To use this place
@pipe at the start of the line for which you want "advanced piping functionality" to work.
This works the same as Julia Piping, except if you place a underscore in the right hand of the expressing, it will be replaced with the lefthand side.
@pipe a |> b(x,_) # == b(x,a) #Not: (b(x,_))(a)
Futher the _ can be unpacked, called, deindexed offetc.
@pipe a |> b(_...) # == b(a...) @pipe a |> b(_(1,2)) # == b(a(1,2)) @pipe a |> b(_) # == b(a)
This last can be used for interacting with multiple returned values. In general however, this is frowned upon. Generally a pipeline is good for expressing a logical flow data through Single Input Single Output functions. When you deindex multiple times, that is case of working with Multiple Input Multiple Output functions. In that case it is likely more clear to create named variables, and call the functions normally in sequence. There is also a performace cost for doing multiple deindexes (see below).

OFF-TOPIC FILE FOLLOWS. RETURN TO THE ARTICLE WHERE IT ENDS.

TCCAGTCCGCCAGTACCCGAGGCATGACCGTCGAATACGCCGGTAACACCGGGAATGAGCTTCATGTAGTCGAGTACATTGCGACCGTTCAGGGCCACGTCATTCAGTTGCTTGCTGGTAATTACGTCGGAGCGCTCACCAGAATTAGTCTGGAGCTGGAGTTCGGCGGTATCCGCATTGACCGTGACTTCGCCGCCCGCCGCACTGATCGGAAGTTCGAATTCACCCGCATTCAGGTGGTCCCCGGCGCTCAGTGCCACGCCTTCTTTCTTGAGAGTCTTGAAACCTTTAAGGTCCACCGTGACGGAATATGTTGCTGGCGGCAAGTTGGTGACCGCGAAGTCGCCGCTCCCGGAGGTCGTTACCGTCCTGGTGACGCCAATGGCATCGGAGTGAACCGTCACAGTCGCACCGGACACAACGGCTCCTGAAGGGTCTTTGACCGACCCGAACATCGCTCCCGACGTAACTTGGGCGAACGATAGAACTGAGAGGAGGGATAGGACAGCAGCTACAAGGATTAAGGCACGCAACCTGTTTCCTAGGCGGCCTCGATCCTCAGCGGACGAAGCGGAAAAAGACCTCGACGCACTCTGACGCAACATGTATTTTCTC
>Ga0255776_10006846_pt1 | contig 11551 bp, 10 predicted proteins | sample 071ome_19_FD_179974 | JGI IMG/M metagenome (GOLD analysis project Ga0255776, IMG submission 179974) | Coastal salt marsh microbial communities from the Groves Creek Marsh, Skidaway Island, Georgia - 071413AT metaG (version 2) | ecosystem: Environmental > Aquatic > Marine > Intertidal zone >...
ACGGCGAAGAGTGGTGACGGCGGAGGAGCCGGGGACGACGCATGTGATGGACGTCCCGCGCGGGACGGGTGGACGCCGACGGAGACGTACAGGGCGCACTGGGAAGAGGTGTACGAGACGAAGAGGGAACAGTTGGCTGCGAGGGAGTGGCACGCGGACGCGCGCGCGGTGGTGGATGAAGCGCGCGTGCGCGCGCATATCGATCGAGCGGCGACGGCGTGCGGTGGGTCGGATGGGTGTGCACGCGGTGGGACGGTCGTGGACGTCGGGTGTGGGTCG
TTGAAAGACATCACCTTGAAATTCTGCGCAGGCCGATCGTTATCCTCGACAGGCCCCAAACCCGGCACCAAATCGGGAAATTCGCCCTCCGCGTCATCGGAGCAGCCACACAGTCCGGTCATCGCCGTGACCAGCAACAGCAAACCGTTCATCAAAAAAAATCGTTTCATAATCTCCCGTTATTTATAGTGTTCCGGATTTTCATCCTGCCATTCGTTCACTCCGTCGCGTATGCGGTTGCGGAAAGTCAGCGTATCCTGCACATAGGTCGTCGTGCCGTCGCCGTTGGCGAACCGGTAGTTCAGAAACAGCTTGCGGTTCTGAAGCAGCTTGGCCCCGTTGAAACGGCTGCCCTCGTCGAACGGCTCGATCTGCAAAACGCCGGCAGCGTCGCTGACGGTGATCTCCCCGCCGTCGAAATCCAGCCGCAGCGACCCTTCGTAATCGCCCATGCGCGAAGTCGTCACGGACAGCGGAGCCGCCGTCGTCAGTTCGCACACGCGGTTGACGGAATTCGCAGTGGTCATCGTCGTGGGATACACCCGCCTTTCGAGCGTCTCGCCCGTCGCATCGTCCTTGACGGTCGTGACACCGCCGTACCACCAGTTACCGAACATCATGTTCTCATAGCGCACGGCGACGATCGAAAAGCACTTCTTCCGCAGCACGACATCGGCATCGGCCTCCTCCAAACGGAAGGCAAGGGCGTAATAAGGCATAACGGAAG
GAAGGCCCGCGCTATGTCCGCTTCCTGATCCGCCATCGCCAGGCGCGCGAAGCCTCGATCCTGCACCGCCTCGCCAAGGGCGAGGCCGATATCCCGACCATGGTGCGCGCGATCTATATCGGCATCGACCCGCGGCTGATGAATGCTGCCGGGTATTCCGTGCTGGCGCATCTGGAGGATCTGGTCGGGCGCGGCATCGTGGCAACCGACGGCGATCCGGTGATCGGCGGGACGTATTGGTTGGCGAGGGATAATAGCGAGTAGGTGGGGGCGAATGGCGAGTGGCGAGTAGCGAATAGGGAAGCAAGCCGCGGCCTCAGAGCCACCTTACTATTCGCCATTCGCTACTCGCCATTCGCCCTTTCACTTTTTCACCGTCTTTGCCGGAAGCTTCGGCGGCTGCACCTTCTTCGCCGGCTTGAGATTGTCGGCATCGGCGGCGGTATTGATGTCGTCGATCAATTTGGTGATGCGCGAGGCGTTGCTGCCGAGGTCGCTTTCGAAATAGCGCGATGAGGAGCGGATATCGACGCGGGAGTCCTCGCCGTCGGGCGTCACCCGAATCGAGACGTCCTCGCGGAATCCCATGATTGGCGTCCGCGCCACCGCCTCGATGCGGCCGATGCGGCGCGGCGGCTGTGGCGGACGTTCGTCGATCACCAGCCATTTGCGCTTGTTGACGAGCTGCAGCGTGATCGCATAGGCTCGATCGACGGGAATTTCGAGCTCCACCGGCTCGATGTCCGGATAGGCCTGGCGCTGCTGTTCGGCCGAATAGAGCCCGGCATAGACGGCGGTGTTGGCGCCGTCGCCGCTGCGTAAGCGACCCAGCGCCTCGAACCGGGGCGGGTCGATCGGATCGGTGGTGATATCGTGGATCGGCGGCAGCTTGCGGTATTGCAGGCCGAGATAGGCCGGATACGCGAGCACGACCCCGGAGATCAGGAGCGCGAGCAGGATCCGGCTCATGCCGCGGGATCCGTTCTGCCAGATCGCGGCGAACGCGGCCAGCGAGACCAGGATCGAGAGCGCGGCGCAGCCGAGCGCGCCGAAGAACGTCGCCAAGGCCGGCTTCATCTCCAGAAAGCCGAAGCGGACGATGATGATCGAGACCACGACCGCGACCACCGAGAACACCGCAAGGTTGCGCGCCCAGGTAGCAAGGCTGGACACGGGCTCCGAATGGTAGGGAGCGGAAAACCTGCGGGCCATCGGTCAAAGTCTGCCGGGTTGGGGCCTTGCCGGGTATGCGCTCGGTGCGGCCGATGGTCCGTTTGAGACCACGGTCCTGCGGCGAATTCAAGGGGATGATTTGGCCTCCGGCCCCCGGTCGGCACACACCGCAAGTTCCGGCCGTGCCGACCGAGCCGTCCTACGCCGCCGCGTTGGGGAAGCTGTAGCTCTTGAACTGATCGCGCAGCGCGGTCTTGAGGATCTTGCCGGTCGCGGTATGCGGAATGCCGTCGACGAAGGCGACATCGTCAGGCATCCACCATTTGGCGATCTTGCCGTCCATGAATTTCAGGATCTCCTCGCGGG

function get_angle(rise,run) atan(rise/run) end @pipe (2,4) |> get_angle(_,_) # == 0.4636476090008061 get_angle(2,4) # == 0.4636476090008061 #Note the ordinary way is much clearer
However, for each
_ right hand side of the
|>, the left hand side will be called.
This can incurr a performance cost.
function ratio(value, lr, rr) println("slitting on ratio $lr:$rr") value*lr/(lr+rr), value*rr/(lr+rr) end function percent(left, right) left/right*100 end @pipe 10 |> ratio(_,4,1) |> percent(_,_) # = 400.0, outputs splitting on ratio 4:1 Twice @pipe 10 |> ratio(_,4,1) |> percent(_...) # = 400.0, outputs splitting on ratio 4:1 Once